One dark cold January morning as we approached Rivington at 7.45am, a man from the water board was re-directing traffic to Rivington via Horwich. When asked why, he just said "There's something wrong with the reservoir." He would say no more. It later turned out that there was a problem with the embankment near The Street. Repairs took several months. Today 10/11/12, I found the article below - it makes interesting readingThe photo's were taken in February and March 2002. Sixteen pumps were being used to keep Rivington Reservoir drained. Some surplus water was pumped into the River Yarrow.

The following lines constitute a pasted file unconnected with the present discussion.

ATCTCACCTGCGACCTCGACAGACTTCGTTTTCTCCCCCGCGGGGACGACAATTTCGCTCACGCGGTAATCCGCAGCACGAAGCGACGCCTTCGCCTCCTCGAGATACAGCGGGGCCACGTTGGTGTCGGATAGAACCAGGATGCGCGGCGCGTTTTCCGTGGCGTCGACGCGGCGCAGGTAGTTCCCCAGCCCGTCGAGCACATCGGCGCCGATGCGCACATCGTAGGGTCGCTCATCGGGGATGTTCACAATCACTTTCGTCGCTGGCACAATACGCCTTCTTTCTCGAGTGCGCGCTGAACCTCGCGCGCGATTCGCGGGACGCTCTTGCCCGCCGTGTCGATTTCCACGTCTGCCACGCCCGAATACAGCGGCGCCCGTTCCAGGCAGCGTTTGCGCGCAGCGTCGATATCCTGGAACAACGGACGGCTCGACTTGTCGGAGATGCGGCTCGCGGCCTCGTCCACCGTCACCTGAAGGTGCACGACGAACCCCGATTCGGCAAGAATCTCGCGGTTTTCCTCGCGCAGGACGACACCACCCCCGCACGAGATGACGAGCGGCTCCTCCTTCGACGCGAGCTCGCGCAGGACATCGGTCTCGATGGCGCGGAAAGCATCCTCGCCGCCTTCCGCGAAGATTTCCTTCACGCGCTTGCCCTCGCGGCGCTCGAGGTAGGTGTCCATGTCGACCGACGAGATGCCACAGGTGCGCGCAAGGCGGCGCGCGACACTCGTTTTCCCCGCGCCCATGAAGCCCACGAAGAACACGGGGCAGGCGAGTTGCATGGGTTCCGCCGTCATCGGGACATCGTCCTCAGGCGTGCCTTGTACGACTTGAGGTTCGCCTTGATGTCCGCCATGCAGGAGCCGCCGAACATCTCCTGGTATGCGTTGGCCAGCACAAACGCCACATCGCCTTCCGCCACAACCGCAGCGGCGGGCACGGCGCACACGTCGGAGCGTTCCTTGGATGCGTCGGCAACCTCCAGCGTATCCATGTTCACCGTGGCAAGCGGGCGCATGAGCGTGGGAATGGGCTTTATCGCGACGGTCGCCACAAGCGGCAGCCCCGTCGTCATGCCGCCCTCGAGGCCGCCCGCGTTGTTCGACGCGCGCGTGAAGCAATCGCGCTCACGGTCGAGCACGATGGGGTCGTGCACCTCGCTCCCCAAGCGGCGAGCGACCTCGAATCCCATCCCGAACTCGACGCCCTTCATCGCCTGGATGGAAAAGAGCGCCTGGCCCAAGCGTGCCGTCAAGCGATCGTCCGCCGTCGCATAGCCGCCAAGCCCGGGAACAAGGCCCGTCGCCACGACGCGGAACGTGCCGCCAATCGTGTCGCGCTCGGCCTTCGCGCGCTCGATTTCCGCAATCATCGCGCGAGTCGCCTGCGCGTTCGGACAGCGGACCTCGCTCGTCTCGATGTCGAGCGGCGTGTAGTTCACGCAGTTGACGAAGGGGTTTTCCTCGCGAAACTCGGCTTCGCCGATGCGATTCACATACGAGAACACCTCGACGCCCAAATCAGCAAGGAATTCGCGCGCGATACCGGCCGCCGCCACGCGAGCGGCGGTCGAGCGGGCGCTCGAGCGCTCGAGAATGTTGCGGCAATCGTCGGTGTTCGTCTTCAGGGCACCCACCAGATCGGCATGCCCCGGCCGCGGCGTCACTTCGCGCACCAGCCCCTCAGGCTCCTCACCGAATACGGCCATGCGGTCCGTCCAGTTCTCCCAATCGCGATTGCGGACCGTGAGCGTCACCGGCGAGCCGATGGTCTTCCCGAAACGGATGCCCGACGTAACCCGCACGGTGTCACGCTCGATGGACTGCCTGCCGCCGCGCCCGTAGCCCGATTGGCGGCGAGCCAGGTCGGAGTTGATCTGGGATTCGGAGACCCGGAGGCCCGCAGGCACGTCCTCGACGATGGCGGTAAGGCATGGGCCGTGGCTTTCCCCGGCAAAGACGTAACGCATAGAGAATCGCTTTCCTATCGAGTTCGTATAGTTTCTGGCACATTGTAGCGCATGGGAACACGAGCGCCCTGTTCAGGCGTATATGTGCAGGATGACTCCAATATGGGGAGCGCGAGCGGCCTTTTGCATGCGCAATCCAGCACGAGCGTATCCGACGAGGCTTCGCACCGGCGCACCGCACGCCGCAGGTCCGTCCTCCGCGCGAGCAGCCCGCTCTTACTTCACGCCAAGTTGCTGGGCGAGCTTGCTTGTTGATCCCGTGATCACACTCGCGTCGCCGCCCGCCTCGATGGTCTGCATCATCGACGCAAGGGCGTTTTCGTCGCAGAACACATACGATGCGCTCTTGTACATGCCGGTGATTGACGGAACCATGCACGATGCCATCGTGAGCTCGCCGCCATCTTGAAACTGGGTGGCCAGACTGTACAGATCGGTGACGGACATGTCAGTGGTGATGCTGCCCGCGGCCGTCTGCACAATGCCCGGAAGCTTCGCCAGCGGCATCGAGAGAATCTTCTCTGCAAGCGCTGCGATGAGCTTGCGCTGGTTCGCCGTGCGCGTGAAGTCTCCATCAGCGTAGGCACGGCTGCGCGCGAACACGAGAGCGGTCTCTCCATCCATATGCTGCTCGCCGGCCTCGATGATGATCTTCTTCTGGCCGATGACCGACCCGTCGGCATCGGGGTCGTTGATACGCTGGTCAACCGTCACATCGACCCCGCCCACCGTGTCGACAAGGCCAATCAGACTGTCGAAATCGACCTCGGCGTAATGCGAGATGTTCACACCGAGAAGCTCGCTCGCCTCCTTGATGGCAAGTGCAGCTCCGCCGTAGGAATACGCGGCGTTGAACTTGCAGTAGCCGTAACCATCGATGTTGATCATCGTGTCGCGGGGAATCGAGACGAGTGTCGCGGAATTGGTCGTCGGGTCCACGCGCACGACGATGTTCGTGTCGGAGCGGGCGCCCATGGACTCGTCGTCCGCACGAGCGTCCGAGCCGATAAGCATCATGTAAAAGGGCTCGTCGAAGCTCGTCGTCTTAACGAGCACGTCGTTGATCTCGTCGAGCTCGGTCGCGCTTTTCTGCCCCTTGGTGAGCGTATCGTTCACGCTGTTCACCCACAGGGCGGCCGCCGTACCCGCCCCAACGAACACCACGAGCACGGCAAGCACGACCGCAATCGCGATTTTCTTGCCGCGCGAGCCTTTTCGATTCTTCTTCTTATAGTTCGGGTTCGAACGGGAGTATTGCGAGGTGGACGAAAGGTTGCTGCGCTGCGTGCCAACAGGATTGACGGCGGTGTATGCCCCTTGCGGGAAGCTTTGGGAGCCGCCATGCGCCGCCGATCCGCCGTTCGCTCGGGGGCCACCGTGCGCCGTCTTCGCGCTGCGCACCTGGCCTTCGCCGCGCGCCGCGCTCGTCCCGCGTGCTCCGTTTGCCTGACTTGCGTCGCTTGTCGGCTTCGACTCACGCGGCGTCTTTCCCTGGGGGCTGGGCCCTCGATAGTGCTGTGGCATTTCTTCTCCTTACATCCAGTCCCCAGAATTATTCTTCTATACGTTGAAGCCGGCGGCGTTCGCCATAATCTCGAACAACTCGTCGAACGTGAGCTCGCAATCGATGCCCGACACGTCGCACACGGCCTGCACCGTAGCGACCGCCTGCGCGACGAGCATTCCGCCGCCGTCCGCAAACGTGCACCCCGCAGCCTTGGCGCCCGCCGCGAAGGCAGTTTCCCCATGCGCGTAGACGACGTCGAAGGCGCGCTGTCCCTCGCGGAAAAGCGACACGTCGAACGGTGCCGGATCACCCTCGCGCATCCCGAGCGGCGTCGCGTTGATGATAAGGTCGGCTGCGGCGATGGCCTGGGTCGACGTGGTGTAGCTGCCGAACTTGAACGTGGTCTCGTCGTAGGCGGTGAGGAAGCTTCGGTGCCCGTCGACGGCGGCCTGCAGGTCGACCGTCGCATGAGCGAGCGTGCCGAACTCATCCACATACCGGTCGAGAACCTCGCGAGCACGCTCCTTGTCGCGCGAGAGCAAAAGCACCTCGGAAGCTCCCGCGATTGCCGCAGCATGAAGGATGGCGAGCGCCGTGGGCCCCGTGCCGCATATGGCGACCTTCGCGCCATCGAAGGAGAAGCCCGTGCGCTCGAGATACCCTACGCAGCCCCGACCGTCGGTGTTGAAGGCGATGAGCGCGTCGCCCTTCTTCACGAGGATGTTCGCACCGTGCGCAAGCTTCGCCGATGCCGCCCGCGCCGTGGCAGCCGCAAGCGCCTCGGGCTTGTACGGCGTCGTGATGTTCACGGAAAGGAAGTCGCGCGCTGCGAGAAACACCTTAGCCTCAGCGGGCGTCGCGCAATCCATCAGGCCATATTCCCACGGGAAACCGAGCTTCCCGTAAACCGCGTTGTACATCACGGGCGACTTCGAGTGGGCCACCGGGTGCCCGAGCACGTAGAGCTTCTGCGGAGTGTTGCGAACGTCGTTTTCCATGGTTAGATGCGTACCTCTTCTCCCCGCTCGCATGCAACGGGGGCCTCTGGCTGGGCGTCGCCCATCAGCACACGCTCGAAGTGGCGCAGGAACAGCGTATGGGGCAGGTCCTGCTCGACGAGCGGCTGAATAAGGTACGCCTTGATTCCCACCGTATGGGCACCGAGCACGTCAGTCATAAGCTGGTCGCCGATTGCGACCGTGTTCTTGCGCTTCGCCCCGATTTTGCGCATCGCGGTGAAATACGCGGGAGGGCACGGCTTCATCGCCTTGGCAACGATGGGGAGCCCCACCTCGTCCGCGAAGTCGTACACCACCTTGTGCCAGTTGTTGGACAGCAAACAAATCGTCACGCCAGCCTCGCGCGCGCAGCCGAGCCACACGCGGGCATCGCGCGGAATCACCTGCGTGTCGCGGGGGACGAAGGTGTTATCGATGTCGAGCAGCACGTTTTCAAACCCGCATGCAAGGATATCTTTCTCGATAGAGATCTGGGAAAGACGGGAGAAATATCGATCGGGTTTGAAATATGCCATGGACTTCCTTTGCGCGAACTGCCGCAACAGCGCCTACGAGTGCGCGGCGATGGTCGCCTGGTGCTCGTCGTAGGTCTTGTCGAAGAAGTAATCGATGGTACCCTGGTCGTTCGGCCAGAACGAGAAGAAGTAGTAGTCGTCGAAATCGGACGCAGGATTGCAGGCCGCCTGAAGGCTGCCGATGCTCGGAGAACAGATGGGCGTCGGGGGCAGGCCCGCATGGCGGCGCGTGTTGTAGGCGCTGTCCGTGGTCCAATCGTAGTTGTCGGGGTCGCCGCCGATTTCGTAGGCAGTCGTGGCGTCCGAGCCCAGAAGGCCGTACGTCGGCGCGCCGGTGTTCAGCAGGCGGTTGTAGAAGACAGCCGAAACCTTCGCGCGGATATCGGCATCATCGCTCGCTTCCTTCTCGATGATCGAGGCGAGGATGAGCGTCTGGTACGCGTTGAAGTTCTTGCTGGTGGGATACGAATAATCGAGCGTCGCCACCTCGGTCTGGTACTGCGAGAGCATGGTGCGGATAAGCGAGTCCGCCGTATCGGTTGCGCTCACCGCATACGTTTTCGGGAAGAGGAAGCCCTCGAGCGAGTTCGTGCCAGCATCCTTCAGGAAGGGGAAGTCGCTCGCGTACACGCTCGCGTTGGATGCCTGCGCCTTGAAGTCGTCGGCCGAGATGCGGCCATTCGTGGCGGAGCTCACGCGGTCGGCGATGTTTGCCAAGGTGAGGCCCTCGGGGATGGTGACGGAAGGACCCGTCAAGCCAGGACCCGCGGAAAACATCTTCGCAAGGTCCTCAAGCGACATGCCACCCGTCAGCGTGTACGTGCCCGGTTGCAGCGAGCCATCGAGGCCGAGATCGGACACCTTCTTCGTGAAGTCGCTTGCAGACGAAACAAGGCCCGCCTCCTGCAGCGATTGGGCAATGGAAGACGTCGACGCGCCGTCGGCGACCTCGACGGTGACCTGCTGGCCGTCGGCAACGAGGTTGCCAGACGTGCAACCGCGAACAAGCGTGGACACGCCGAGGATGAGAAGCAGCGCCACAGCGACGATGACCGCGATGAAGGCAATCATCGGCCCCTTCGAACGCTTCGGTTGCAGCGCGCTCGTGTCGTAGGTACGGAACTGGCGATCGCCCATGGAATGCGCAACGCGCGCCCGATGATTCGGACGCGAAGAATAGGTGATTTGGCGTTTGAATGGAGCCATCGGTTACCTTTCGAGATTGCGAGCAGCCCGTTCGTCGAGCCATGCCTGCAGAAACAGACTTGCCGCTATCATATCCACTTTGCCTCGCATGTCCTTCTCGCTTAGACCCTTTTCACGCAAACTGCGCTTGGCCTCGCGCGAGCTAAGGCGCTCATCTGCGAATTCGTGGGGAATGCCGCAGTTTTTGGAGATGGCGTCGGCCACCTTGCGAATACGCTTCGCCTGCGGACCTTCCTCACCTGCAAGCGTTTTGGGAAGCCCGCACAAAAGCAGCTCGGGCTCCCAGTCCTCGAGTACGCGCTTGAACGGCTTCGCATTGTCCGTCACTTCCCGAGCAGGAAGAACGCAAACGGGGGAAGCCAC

The following is taken from The Environment Agency’s “Lessons from Historical Dam Incidents”4.2.2 Incident No. 39: Rivington Upper (Yarrow embankment)Description of damThe 12-m high embankment completed in 1857 has a central puddle clay core with a clay filled cut-off trench. Draw-off is by means of a culvert placed in an excavation beneath the embankment. Identification of incidentAt the time of the incident, reservoir keepers habitually visited the dam three times a week. The reservoir keeper was in the culvert on 8 January 2002 to monitor a small leak from the roof which had existed for many years. On 9 January 2002, the keeper was driving across he top of the embankment en route to another dam and saw a broad band of discoloured water emerging from the culvert. The identification of the sudden increase in leak was through a providential sighting. A major leak was occurring through the sidewall of the culvert.Notification of incidentThe reservoir keeper contacted the supervising engineer who reached the site an hour later, about 14:30. The reservoir safety manager reached the reservoir soon after and contacted an all reservoirs panel engineer who arrived on site early the following day. The undertaker’s operational response centre was alerted to the situation and dealt with all the contacts with the police, Lancashire County Council and local residents. Some 53 high-risk properties were identified; a warning letter was distributed, but in the event no one was evacuated.Emergency actionAn attempt was made to block the point of leakage with rags, a board and wooden struts. The scour valves were partially opened to avoid disturbing the temporary struts but this had little effect on the reservoir level, as the reservoir was still overflowing the following morning. Pumps were used overnight to lower the reservoir. Evidence 38 Report – Lessons from historical dam incidentsInflow into Upper Rivington from the upper reservoir Anglezarke was halted by raising its spillway level. An all-night watch was mounted on the dam. The leak was plugged and strutted the following morning and the scour valves were opened fully. Upper Rivington was drawn down at a rate of one metre per day. The rapid drawdown caused some minor flooding of house foundations under construction.LessonsEarly detection of the leakage and rapid lowering of the reservoir were key factors in the successful management of the incident.The main lessons learnt were:• Internal erosion incidents can develop rapidly.• Regular and frequent surveillance is essential to detect serious defects at dams while there is still time to take effective action. As a result of the incident, the frequency of surveillance was increased.• The need for an on-site emergency plan which details the actions to be taken in the event of serious progressive internal erosion, including means of diverting inflows, was highlighted by this incident.• Contractors should be on call to carry out works at short notice, overnight if necessary.• The value of a functioning bottom outlet, which allows the reservoir to be lowered rapidly in the event of a problem, is essential.